Saturday, February 21, 2015

From Duchamp to Duchampian

At first look, Duchamp, A Biography, written by Calvin Tomkins is intimidating with its five hundred plus pages of dense text and black cover illustrated by Poster after Self-Portrait in Profile, 1959, from Marcel Duchamp. First published in 1996, twenty five years after the artist's death, the revised edition was printed under the auspices of the Museum of Modern Art.
A detailed description of  a major work from Duchamp, The Bride Stripped Bare by Her Bachelors, Even (The Large Glass), 1915-1923, is followed by a chronological history of the artist's life in thirty chapters, each preceded by a quote from Duchamp or one of his close friends under the title.
The maturation of the complex character unfolds through the description of his life stories, on a background of wars and a fast changing art world. In his biography, Tomkins  not only provides solid facts, but also in-depth analysis of Duchamp's writings, interactions, interests and works. The illustrations accompanying the text include all the major pieces, family photographs and portraits of the artist and his friends.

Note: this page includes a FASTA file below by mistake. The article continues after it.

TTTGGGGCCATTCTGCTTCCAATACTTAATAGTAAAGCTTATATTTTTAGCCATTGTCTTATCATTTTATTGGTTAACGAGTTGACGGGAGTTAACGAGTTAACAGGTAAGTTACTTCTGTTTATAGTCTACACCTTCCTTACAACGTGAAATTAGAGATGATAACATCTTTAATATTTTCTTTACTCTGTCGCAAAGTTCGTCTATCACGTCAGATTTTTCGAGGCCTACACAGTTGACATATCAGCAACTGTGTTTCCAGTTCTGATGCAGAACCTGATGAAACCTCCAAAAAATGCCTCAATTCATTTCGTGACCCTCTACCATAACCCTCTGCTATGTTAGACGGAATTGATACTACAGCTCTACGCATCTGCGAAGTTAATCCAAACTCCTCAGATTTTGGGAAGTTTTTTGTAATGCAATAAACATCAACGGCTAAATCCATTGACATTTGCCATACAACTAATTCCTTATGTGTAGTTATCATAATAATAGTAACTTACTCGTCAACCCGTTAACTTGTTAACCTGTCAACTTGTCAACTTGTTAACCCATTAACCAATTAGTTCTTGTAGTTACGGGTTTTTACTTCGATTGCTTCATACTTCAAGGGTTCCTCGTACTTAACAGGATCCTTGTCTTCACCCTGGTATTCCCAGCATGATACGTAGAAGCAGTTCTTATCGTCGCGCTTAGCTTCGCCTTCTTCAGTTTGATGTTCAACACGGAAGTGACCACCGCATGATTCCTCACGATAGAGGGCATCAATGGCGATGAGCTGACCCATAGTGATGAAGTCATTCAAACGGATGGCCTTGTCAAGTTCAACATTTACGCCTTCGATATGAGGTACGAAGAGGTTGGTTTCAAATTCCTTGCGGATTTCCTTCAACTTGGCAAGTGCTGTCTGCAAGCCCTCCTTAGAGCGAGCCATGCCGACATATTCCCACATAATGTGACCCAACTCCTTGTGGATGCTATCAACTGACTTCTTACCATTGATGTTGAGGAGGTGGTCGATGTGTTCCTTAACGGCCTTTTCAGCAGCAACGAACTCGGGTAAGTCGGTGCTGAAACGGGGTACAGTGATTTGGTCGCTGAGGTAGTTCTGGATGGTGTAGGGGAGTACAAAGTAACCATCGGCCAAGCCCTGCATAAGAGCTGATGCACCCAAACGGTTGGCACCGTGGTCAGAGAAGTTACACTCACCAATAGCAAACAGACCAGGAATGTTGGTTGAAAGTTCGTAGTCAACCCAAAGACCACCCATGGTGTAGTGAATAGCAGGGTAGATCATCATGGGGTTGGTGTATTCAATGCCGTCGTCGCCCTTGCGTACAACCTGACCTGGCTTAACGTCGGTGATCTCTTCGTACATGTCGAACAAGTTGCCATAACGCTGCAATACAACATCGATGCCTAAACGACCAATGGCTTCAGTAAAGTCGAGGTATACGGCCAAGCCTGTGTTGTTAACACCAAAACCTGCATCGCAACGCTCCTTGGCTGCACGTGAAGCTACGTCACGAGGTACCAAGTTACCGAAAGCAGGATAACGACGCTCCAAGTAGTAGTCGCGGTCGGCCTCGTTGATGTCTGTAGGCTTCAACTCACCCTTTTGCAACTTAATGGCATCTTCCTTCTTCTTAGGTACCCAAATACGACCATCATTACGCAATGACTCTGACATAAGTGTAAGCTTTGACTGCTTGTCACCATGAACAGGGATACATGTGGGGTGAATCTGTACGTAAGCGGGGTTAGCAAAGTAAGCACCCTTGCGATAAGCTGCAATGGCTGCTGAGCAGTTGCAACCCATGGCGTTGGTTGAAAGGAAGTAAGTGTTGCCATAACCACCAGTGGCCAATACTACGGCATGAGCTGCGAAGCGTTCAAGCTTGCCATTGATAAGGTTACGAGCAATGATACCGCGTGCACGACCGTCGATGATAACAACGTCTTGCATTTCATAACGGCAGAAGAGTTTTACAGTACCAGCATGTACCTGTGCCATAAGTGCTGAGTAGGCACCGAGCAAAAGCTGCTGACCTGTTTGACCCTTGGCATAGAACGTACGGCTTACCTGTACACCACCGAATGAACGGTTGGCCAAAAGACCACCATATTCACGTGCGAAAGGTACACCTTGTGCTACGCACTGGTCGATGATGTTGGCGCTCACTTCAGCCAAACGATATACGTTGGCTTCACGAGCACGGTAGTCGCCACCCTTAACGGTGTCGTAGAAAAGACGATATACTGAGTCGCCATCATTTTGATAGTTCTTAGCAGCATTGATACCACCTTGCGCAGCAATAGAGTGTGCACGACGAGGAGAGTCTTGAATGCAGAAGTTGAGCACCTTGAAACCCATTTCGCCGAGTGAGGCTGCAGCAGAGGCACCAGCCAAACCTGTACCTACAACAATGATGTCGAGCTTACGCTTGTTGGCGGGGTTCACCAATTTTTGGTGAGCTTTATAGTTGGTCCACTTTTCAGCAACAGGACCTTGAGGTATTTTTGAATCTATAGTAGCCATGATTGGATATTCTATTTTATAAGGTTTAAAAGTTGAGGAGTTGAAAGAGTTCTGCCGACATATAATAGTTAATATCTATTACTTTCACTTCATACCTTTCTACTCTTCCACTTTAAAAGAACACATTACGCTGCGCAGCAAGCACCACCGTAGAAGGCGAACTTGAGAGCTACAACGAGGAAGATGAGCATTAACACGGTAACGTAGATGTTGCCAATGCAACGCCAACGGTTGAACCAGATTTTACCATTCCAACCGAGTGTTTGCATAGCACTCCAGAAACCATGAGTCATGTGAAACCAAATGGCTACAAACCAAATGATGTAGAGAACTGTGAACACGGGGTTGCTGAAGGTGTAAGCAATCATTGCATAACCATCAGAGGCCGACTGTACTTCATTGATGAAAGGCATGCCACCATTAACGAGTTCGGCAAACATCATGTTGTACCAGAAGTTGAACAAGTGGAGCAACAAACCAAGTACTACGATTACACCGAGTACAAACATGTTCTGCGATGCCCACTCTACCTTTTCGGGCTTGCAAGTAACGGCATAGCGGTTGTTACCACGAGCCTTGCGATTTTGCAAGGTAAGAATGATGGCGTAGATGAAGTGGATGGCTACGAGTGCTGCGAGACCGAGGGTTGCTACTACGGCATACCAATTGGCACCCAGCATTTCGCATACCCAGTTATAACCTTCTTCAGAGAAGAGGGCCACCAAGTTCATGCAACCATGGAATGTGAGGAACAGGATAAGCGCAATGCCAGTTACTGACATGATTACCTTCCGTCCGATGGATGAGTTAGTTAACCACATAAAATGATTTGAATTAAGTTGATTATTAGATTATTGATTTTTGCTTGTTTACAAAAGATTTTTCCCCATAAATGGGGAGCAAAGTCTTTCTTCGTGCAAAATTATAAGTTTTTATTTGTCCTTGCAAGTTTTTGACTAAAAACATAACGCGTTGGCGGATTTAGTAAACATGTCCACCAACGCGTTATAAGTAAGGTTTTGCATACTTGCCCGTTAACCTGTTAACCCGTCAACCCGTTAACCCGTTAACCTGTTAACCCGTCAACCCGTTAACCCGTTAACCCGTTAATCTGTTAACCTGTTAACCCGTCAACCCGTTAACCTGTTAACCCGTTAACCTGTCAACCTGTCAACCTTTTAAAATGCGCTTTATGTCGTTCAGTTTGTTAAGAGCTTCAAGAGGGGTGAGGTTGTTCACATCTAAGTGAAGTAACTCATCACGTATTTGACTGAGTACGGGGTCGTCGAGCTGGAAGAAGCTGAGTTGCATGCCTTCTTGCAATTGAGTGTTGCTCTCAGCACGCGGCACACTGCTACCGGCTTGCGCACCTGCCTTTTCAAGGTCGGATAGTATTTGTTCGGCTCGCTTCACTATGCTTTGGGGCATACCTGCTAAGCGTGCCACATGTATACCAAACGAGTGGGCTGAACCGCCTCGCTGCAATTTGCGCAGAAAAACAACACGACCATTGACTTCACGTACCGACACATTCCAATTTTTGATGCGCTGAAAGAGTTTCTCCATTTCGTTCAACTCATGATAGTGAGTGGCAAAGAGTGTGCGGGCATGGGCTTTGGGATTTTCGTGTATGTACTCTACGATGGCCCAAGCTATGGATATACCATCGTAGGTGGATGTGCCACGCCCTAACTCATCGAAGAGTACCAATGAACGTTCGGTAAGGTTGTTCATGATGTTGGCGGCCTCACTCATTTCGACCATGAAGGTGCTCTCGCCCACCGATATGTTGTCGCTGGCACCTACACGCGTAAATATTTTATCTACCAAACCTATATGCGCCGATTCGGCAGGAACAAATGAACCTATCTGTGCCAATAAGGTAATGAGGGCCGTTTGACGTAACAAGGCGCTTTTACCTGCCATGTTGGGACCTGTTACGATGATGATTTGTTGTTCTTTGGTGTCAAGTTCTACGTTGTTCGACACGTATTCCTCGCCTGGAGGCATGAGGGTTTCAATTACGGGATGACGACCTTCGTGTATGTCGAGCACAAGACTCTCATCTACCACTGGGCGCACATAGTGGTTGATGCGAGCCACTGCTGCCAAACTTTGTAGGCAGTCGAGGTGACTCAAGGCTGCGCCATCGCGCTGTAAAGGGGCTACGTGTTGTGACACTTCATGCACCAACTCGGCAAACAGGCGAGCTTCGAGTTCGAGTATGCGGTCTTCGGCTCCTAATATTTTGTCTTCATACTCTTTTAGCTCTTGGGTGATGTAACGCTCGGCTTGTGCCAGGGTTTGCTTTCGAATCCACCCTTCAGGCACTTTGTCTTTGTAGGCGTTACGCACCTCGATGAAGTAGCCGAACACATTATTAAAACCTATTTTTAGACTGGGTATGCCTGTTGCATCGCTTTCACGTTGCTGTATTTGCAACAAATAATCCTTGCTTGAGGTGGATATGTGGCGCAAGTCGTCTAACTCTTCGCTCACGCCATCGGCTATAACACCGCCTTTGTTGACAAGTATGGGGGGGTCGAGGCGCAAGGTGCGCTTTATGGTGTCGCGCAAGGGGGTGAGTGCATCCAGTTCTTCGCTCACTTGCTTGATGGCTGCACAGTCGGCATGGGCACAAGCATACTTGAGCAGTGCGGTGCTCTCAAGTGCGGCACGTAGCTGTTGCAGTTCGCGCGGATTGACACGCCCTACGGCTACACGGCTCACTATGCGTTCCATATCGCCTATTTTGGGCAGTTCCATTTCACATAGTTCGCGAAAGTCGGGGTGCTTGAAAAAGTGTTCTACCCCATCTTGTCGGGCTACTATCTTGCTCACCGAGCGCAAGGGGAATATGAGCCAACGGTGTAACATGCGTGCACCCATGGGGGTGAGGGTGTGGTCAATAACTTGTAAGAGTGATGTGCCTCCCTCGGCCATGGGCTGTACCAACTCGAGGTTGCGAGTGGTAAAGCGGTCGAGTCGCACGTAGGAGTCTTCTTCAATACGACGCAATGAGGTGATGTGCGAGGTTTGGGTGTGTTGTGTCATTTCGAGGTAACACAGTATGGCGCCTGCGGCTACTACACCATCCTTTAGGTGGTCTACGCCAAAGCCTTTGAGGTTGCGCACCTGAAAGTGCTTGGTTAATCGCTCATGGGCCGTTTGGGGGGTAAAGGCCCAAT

Tomkins's easy style of writing makes the reading riveting with its succession of great stories. The material for the book was gathered during a thirty years period of research, and several hours of recorded conversations between the author and the artist in 1959 making it not only a biography but an insider's history of art. To quote Tomkins, the interview with Duchamp led to his "first interest in modern art". Following his personal interaction with the artist, Tomkins helps us evaluate the breath of his legacy.
As a testimony of his influence on the art world, Duchamp, who stated that "life is more important than art",
was posthumously awarded an adjective in the dictionnary, Duchampian.

photographs public domain
Marcel Duchamp, Library of Congress
"Rose Sélavy", 1921, Man Ray

No comments: